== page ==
What happens to the writing of dance history when issues of sexuality and sexual identity are made central? What happens to queer theory, and to other theoretical constructs of gender and sexuality, when a dancing body takes center stage? Dancing Desires asks these questions, exploring the relationship between dancing bodies and sexual identity on the concert stage, in nightclubs, in film, in the courts, and on the streets. From Nijinsky’s balletic prowess to Charlie Chaplin's lightfooted "Little Tramp," from lesbian go-go dancers to the swans of Swan Lake, from the postmodern works of Bill T. Jones to the dangers of same-sex social dancing at Disneyland and the ecstatic Mardi Gras dance parties of Sydney, Australia, this book tracks the intersections of dance and human sexuality in the twentieth century as the definition of each has shifted and expanded.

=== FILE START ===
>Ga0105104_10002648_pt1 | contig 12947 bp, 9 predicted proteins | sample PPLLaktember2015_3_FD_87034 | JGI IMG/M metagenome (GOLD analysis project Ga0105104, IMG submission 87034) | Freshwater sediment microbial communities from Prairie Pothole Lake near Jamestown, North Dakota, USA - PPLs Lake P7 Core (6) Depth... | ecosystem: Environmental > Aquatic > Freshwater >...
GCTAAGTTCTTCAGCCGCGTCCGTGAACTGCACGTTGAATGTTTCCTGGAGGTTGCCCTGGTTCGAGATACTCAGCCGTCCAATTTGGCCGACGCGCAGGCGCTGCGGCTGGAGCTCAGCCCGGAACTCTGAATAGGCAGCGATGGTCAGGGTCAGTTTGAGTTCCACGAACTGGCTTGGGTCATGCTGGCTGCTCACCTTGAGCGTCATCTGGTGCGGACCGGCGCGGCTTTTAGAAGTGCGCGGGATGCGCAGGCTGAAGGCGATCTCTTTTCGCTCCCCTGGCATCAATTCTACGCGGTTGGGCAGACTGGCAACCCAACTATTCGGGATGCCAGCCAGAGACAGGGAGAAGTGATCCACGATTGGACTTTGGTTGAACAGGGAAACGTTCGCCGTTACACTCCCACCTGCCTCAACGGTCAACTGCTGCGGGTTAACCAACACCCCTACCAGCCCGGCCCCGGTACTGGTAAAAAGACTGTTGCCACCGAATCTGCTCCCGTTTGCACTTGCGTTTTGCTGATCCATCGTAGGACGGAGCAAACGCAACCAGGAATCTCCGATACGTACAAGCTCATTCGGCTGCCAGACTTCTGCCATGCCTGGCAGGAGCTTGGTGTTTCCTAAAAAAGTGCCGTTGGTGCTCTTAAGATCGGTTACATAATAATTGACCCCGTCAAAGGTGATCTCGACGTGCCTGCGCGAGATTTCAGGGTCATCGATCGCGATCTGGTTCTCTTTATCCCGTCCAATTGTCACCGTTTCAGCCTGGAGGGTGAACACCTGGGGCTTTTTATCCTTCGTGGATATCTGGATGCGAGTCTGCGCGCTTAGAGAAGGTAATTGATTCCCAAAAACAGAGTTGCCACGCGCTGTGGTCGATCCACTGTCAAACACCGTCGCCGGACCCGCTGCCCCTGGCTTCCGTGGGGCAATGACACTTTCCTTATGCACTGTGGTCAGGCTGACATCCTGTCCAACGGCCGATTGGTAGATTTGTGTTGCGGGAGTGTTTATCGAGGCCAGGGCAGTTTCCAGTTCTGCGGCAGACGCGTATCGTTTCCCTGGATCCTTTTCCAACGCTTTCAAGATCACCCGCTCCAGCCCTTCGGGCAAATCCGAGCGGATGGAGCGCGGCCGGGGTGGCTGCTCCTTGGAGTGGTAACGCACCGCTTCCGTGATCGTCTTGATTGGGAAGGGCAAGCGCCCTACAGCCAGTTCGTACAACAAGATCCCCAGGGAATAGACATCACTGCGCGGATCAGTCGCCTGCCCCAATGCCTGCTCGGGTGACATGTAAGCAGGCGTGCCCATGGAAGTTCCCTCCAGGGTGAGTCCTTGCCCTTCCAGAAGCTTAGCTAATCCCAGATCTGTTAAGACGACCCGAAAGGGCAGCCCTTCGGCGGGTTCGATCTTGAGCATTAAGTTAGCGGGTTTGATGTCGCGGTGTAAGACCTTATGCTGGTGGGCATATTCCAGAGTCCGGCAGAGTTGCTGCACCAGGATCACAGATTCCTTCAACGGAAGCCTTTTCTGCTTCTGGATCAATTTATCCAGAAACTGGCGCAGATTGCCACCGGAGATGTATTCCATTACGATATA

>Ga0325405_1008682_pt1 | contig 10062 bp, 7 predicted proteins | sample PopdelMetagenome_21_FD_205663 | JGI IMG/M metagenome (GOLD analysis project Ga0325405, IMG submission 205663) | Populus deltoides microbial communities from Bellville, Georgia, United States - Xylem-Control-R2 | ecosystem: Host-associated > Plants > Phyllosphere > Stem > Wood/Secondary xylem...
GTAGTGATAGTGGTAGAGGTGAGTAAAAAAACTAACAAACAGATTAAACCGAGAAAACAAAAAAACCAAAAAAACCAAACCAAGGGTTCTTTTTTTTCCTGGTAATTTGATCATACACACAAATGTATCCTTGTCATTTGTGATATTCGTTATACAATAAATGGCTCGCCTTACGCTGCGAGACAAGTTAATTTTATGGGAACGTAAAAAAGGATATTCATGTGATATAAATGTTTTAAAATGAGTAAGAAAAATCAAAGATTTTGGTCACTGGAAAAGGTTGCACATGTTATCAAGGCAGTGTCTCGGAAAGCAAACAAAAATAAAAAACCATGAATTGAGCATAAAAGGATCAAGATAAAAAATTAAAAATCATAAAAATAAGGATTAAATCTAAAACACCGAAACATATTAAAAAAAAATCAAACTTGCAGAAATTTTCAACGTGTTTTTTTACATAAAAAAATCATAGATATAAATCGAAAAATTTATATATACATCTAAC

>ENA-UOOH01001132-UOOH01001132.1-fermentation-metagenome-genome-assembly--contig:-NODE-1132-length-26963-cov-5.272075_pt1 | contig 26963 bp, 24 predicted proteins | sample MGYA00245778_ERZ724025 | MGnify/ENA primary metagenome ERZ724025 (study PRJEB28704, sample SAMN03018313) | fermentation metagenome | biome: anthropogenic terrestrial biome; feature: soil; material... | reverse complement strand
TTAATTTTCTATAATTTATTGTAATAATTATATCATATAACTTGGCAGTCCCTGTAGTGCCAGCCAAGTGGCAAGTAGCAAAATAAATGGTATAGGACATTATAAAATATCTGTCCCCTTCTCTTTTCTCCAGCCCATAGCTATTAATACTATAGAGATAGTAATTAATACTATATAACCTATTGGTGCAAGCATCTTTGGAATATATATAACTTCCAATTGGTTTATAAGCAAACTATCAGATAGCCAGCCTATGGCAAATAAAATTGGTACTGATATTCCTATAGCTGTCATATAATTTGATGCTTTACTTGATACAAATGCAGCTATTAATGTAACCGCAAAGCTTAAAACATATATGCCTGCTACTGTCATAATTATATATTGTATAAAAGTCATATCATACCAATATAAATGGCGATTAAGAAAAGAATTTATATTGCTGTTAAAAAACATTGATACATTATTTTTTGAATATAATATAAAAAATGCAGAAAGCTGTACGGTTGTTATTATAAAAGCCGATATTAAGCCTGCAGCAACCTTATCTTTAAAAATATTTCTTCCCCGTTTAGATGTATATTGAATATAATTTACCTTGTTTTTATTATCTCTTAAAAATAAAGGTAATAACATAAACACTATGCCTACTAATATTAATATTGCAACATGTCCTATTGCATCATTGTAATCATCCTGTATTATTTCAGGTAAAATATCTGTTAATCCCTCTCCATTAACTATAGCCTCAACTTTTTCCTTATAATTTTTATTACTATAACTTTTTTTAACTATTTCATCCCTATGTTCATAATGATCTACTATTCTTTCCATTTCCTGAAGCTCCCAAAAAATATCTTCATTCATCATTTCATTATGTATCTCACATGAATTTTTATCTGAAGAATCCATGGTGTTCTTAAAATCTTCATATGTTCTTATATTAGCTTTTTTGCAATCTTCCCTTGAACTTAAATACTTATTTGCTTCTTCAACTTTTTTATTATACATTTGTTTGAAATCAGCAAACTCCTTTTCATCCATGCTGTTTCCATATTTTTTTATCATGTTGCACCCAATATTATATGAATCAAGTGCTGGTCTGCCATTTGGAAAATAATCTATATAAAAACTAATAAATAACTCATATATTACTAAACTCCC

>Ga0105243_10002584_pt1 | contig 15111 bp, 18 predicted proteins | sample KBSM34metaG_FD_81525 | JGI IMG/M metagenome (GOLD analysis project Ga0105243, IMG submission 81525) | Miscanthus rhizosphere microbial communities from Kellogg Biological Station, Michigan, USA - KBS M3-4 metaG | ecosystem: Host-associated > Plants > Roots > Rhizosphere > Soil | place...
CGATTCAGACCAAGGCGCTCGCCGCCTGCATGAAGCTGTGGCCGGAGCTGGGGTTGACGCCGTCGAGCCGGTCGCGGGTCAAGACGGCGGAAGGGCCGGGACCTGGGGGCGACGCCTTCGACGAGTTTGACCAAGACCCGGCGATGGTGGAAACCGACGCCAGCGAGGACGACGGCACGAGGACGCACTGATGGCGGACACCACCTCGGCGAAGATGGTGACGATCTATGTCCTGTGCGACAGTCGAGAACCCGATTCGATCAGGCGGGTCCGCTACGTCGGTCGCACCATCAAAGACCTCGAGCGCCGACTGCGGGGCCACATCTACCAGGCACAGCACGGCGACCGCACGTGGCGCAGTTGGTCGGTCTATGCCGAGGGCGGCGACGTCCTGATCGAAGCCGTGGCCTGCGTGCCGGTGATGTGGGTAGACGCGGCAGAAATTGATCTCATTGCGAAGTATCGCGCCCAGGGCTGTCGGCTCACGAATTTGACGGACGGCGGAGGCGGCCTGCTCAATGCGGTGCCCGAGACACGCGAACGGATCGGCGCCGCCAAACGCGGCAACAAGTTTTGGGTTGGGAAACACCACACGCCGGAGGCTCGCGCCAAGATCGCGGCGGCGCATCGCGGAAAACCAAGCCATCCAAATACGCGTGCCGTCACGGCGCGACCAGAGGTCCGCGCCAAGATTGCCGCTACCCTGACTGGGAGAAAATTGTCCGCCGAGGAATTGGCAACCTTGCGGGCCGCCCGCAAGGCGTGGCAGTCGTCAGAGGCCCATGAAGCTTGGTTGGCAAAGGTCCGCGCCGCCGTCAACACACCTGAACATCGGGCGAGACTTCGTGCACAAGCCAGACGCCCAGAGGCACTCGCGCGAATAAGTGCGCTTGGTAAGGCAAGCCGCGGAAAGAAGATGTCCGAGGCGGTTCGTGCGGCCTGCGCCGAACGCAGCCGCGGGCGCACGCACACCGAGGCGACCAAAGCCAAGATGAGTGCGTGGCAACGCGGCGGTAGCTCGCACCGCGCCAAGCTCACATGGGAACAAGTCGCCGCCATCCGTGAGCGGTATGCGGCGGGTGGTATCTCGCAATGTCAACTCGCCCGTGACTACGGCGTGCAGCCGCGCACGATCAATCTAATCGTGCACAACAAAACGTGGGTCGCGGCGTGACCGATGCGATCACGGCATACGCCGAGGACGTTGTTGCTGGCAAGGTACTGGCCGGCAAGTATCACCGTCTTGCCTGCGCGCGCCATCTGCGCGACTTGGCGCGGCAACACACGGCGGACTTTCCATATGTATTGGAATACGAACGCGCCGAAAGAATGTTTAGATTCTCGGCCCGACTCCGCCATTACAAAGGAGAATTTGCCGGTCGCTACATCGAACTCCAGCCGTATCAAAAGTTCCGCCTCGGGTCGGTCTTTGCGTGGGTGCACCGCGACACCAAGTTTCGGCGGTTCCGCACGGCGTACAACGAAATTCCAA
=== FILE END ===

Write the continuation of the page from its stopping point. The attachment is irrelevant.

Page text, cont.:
The contributors come from a number of fields (literature, history, theater, dance, film studies, legal studies, critical race studies) and employ methodologies ranging from textual analysis and film theory to ethnography. By embracing dance, and bodily movement more generally, as a crucial focus for investigation, together they initiate a new agenda for tracking the historical kinesthetics of sexuality.